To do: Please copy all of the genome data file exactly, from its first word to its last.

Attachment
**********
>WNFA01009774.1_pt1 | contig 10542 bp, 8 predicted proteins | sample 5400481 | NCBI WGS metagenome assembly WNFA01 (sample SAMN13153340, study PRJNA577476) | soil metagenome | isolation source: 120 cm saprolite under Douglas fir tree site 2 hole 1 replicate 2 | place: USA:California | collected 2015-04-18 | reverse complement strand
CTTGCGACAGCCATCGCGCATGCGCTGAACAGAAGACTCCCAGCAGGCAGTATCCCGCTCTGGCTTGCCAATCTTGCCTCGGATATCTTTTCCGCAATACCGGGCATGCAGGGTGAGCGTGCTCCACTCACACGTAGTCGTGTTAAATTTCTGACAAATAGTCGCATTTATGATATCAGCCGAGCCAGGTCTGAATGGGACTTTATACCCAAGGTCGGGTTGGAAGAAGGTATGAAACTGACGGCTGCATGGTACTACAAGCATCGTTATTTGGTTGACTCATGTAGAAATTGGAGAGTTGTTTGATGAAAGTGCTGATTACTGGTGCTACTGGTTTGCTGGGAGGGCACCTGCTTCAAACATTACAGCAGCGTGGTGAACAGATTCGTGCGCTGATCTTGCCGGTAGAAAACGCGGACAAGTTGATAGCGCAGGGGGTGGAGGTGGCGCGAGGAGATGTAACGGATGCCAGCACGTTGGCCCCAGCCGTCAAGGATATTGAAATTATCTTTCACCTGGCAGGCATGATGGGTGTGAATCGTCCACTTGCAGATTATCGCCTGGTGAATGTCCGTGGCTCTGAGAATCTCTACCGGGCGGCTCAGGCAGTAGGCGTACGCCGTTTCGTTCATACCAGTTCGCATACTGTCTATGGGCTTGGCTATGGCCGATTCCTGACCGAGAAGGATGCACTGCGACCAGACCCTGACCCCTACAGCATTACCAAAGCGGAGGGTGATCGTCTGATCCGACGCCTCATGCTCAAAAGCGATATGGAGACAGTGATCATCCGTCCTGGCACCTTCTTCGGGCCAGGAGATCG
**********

>WNFA01009774.1_pt1 | contig 10542 bp, 8 predicted proteins | sample 5400481 | NCBI WGS metagenome assembly WNFA01 (sample SAMN13153340, study PRJNA577476) | soil metagenome | isolation source: 120 cm saprolite under Douglas fir tree site 2 hole 1 replicate 2 | place: USA:California | collected 2015-04-18 | reverse complement strand
CTTGCGACAGCCATCGCGCATGCGCTGAACAGAAGACTCCCAGCAGGCAGTATCCCGCTCTGGCTTGCCAATCTTGCCTCGGATATCTTTTCCGCAATACCGGGCATGCAGGGTGAGCGTGCTCCACTCACACGTAGTCGTGTTAAATTTCTGACAAATAGTCGCATTTATGATATCAGCCGAGCCAGGTCTGAATGGGACTTTATACCCAAGGTCGGGTTGGAAGAAGGTATGAAACTGACGGCTGCATGGTACTACAAGCATCGTTATTTGGTTGACTCATGTAGAAATTGGAGAGTTGTTTGATGAAAGTGCTGATTACTGGTGCTACTGGTTTGCTGGGAGGGCACCTGCTTCAAACATTACAGCAGCGTGGTGAACAGATTCGTGCGCTGATCTTGCCGGTAGAAAACGCGGACAAGTTGATAGCGCAGGGGGTGGAGGTGGCGCGAGGAGATGTAACGGATGCCAGCACGTTGGCCCCAGCCGTCAAGGATATTGAAATTATCTTTCACCTGGCAGGCATGATGGGTGTGAATCGTCCACTTGCAGATTATCGCCTGGTGAATGTCCGTGGCTCTGAGAATCTCTACCGGGCGGCTCAGGCAGTAGGCGTACGCCGTTTCGTTCATACCAGTTCGCATACTGTCTATGGGCTTGGCTATGGCCGATTCCTGACCGAGAAGGATGCACTGCGACCAGACCCTGACCCCTACAGCATTACCAAAGCGGAGGGTGATCGTCTGATCCGACGCCTCATGCTCAAAAGCGATATGGAGACAGTGATCATCCGTCCTGGCACCTTCTTCGGGCCAGGAGATCG